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6 Educational Benefits of Homeschooling

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I wish I could sit down with each of you and hear the story behind why you have decided to homeschool or not. Based on the many homeschooling friends and families I know, these are some common reasons for homeschooling:

  • Religion ( i.e. the desire to provide the children with a strong religious component in their regular education)
  • Finances
  • Convenience
  • Lack of other good schooling options (e.g. either very low standards at local schools, or moral issues)
  • Other personal or family reasons
  • Educational value

Unfortunately, while many homeschooling families innately understand the educational value in homeschooling, this topic often gets overlooked, and homeschooling often gets a “bad rap” because its heavily associated with socio-political-religious motives. While those reasons are very valid, they aren’t the full picture of homeschooling; helping non-homeschoolers recognize the validity and value of homeschooling in terms of education can sometimes open a door of understanding and dialogue.

My parents choose to homeschool my brother and I for several years (we both then went to high school), even though we had other good, affordable schooling options, based on the educational merits of homeschooling. Here are a few of the benefits we experienced that homeschooling, by nature, has an edge in:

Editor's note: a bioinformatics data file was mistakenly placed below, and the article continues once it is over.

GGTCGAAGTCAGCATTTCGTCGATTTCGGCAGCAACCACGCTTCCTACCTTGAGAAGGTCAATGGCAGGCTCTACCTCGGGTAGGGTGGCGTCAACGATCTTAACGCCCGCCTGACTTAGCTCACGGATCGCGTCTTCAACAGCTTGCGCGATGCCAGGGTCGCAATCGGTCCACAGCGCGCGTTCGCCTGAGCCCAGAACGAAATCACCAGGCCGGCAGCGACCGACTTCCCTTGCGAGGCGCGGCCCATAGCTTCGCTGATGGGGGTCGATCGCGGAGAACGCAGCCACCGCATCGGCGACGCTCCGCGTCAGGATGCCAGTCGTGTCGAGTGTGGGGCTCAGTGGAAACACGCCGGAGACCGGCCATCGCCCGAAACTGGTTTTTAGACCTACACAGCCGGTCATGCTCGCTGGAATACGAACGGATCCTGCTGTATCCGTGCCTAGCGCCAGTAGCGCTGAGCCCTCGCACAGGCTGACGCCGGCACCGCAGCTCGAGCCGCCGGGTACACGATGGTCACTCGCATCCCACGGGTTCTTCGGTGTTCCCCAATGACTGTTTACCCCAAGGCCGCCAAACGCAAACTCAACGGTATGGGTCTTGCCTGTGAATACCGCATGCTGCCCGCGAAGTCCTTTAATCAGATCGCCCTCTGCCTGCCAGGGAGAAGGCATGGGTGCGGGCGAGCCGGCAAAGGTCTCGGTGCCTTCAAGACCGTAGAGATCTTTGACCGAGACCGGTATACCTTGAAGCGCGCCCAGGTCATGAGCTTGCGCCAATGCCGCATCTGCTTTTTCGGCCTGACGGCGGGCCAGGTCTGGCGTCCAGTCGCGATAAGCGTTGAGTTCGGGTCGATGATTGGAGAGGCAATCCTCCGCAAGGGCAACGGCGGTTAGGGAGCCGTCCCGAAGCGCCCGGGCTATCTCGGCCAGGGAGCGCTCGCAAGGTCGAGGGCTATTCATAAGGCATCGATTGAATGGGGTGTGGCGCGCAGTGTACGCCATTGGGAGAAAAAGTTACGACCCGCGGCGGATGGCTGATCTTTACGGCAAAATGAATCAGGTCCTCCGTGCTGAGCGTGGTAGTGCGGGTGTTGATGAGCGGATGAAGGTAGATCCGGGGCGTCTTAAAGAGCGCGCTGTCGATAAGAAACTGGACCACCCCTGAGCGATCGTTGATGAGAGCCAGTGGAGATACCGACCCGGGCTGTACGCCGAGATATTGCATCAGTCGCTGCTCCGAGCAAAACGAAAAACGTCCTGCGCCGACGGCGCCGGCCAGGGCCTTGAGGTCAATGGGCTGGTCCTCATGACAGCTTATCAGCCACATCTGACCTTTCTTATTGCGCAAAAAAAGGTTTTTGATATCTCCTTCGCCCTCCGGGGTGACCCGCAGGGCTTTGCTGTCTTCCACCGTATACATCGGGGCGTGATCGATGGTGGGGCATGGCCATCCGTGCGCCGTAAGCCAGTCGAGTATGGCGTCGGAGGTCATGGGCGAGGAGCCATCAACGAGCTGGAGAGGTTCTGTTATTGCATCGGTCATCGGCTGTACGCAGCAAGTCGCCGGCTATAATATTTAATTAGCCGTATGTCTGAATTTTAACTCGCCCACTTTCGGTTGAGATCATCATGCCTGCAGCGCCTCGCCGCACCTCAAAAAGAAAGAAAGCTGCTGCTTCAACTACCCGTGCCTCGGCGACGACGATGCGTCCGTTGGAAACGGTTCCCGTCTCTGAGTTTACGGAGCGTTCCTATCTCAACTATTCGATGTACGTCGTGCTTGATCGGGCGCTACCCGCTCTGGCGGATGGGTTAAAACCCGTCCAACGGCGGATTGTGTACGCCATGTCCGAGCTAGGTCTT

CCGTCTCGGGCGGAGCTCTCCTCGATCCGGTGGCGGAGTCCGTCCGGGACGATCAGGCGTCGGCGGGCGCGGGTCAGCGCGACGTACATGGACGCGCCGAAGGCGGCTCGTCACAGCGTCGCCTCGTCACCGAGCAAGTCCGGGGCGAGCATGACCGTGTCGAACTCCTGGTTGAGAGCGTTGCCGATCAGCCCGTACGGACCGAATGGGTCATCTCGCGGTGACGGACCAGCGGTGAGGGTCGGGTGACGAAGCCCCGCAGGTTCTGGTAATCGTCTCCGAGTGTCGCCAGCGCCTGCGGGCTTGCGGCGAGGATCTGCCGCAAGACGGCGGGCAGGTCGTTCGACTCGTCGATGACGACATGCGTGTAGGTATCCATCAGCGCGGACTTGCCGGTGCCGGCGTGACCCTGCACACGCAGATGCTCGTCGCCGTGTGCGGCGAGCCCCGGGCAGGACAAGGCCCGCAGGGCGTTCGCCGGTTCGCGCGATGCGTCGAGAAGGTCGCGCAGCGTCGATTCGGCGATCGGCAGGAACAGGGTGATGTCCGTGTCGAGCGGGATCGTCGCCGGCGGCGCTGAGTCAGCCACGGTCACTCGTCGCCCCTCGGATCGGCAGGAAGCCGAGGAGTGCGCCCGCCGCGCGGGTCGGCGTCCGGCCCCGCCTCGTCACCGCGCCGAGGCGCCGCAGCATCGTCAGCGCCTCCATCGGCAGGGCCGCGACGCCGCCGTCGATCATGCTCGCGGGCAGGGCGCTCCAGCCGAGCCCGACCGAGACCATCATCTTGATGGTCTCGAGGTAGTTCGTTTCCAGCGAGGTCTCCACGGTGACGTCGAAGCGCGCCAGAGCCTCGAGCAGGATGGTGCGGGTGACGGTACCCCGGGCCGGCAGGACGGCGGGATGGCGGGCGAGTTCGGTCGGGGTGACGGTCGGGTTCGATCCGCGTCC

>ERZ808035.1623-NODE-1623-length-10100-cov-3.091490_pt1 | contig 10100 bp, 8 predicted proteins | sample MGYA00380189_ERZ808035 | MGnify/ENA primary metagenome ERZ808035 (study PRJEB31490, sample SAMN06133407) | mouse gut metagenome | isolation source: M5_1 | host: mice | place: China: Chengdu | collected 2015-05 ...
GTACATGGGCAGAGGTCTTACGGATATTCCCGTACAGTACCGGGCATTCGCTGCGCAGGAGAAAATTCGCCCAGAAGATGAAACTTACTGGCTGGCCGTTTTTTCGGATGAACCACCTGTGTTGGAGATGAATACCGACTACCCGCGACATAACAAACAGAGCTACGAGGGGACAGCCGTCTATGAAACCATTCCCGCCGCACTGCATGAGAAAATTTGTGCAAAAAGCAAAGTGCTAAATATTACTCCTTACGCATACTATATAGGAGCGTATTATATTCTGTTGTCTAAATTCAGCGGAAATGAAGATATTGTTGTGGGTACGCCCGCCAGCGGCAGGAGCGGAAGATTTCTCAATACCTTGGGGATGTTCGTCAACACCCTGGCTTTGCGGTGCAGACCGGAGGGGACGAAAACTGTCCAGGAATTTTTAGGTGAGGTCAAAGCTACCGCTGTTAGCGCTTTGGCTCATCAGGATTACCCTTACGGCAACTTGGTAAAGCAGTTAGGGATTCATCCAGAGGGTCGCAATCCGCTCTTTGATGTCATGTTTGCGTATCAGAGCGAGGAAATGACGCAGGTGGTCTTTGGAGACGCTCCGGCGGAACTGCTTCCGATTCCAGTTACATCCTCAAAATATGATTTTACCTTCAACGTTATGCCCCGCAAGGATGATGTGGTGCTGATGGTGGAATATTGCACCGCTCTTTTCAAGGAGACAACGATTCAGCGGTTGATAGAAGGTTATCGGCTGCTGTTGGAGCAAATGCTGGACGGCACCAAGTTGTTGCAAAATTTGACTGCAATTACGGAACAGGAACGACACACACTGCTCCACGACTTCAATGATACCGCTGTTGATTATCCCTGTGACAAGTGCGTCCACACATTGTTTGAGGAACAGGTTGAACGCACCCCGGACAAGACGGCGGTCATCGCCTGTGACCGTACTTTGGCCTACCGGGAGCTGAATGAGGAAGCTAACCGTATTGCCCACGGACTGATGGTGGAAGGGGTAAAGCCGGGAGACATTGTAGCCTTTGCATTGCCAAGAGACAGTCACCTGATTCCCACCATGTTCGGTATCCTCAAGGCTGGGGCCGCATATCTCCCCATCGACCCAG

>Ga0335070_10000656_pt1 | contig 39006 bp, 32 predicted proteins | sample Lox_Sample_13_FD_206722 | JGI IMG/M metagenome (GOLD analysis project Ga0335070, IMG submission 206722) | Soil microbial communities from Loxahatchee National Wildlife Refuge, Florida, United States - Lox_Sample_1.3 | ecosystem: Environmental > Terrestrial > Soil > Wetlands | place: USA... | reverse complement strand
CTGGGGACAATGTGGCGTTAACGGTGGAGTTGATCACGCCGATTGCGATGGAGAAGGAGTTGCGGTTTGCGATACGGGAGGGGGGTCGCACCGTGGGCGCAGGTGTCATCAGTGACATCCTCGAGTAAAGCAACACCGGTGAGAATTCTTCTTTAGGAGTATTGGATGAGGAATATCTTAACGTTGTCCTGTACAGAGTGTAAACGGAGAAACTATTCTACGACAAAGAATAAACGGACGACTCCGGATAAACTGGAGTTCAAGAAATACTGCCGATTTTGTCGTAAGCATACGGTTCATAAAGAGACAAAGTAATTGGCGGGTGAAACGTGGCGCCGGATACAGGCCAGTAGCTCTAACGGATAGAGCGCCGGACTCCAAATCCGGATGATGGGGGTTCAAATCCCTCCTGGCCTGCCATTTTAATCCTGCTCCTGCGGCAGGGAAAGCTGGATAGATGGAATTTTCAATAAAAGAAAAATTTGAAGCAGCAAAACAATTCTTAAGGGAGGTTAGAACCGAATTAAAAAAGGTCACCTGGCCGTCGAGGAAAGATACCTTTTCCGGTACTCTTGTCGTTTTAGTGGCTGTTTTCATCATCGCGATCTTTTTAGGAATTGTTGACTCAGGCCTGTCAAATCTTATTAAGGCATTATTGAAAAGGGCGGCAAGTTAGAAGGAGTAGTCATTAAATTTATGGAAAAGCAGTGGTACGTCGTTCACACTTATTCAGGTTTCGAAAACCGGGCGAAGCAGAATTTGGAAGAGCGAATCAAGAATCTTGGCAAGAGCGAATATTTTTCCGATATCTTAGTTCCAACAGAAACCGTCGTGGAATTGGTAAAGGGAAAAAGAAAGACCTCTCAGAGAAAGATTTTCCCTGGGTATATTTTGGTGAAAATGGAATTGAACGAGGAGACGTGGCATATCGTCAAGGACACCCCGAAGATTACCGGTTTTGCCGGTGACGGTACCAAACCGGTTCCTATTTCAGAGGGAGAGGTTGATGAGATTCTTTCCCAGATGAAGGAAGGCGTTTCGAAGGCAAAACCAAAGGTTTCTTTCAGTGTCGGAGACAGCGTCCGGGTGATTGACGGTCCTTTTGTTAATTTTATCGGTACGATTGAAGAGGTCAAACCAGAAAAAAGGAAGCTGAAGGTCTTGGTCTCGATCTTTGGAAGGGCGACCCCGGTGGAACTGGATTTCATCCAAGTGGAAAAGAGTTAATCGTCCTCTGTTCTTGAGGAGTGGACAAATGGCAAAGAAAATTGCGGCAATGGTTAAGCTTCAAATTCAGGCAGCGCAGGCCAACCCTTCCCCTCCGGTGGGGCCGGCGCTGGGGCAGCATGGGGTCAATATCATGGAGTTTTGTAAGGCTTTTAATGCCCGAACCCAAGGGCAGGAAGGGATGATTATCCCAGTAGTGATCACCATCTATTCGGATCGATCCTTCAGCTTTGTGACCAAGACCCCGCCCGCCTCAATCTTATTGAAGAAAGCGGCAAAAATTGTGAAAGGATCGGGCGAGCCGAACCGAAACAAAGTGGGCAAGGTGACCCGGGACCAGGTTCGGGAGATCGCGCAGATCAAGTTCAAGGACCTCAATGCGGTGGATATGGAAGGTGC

6 Educational Benefits of Homeschooling

1. Differentiation. There’s a big push in modern education for differentiation – i.e. a learning process that meets the needs of the individual, not just the group. Each student has different talents, challenges and interests, and these affect the way they learn. Differentiation happens naturally in homeschooling. Both the schedule and content of learning can be designed to meet the needs of the individual student. Instead of using a cookie-cutter approach, each student is able to become their own masterpiece.

2. Student-centered, student-developed learning. Homeschooling gives the student the optimum opportunity to participate in their own learning process. Each child, with the parent or other mentor’s guidance and approval, can participate in designing their own assessments, projects and experiments. This allows the students to engage more actively in directing their own learning, while the parent-teacher makes sure they stay within the parameters of the educational objective.

3. Access to resources. It’s impossible for homeschoolers to have the same range of resources as a school community, in terms of books, gym and art supplies, science equipment, etc. That being said, homeschoolers actually benefit from a much broader range of resources overall. For starters:

  • The homeschooler has direct access to the outdoors. Whether you live in the country of the city, this opens up a whole realm of possible projects and experiments on a daily basis.